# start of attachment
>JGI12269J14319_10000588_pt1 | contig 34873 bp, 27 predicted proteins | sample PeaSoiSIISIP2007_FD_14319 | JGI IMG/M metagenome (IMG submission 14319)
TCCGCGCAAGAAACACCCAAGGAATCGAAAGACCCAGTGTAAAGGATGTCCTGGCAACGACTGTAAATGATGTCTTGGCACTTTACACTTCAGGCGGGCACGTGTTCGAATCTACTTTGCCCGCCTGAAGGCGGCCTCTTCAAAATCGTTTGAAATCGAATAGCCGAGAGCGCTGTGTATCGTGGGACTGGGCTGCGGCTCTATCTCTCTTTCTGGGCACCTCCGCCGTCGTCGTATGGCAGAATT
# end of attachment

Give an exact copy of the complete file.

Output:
>JGI12269J14319_10000588_pt1 | contig 34873 bp, 27 predicted proteins | sample PeaSoiSIISIP2007_FD_14319 | JGI IMG/M metagenome (IMG submission 14319)
TCCGCGCAAGAAACACCCAAGGAATCGAAAGACCCAGTGTAAAGGATGTCCTGGCAACGACTGTAAATGATGTCTTGGCACTTTACACTTCAGGCGGGCACGTGTTCGAATCTACTTTGCCCGCCTGAAGGCGGCCTCTTCAAAATCGTTTGAAATCGAATAGCCGAGAGCGCTGTGTATCGTGGGACTGGGCTGCGGCTCTATCTCTCTTTCTGGGCACCTCCGCCGTCGTCGTATGGCAGAATT